Cognitive training exercises may be effective at improving or delaying age-related cognitive decline, according to a report from the National Academies of Science, Engineering, and Medicine (NASEM). The report examined a systematic review of randomized controlled trials from the Agency for Healthcare Research and Quality, which showed evidence that cognitive training can slow or delay age-related cognitive decline. One of these studies, known as the Advanced Cognitive Training for Independent and Vital Elderly (ACTIVE) trial, showed moderately strong improvements to certain cognitive domains, such as memory, speed of information processing, and reasoning (Marshall, 2017).
The ACTIVE trial was run over a ten-year period and included 2,832 participants sixty-five years or older. At the start of the trial, none of the participants had any significant deterioration in cognitive function. Each participant was randomly assigned to a ten-session regimen of cognitive training that focused exclusively on one of three areas: memory, reasoning ability, or speed of information processing. These sessions consisted of both computer-based exercises and group activities. Researchers concluded that there were improvements in the cognitive domain a participant had received training for, but benefits were not seen in the other two cognitive domains that a participant did not get trained on (Marshall, 2017).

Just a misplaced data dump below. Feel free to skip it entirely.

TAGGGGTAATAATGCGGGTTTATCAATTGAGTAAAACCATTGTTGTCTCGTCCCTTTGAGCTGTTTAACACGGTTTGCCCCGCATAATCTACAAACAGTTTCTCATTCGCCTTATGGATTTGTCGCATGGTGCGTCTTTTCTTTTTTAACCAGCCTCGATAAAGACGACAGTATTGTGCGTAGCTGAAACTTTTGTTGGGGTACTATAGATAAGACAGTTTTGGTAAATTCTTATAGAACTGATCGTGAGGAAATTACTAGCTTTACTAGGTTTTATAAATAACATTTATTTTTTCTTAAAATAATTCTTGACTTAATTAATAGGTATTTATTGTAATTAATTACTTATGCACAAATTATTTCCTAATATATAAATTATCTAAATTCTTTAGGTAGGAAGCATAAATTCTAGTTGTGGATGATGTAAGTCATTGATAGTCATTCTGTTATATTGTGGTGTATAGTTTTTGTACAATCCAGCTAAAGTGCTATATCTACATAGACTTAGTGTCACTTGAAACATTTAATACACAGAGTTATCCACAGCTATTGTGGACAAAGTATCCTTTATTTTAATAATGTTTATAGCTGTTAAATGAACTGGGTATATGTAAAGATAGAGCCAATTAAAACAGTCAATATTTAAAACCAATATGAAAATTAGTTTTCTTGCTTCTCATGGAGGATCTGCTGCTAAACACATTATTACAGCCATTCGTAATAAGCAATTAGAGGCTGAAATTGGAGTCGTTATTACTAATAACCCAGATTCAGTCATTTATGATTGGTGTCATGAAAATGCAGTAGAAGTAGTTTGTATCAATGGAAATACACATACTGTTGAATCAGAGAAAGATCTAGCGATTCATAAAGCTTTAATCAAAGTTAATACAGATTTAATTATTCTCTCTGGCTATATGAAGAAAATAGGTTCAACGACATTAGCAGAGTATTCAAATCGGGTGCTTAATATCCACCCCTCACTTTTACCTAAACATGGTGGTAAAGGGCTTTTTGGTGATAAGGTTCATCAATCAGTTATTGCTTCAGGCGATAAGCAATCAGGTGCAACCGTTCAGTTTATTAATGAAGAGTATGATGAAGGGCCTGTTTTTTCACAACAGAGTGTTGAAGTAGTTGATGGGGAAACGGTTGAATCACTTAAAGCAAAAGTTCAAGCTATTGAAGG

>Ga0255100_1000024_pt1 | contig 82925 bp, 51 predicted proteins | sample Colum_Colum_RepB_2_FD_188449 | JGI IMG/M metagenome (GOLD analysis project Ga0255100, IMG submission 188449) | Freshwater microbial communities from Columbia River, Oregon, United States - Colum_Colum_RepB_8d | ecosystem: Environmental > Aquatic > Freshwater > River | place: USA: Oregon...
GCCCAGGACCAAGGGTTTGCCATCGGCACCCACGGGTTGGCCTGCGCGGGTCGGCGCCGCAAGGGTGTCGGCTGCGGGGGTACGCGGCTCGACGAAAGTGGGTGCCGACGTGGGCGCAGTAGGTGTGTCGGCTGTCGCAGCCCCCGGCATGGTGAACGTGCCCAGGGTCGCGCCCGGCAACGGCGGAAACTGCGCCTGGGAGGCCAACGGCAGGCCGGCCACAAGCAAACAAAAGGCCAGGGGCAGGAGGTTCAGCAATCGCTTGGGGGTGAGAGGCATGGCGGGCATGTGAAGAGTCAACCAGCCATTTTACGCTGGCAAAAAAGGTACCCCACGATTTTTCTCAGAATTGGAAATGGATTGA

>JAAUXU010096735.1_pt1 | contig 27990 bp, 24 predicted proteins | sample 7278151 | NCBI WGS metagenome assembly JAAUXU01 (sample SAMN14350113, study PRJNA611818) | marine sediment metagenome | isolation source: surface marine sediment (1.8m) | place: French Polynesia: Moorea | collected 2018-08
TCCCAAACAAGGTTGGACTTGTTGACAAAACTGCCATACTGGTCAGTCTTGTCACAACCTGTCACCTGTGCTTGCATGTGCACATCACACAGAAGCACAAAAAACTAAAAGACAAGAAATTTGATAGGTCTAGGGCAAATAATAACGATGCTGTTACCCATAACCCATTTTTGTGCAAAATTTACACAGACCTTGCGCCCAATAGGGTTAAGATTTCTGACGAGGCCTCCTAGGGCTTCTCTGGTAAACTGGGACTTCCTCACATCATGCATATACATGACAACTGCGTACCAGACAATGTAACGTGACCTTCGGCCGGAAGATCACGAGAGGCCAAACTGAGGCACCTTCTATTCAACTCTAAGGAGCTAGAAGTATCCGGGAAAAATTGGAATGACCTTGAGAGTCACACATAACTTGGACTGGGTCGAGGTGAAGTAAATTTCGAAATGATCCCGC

Although the ACTIVE trial demonstrated that cognitive training can yield certain benefits to age-related cognitive decline, there hasn’t yet been any firm evidence that this training can alter other types of declines in cognition, such as mild cognitive impairment (MCI) or Alzheimer’s dementia. Additional studies on cognitive training are needed to learn if there are positive developments in these areas.
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Marshall, A. (2017). Which Interventions Can Slow Cognitive Decline or Prevent Dementia? Neurology Reviews,25(10), 9-10.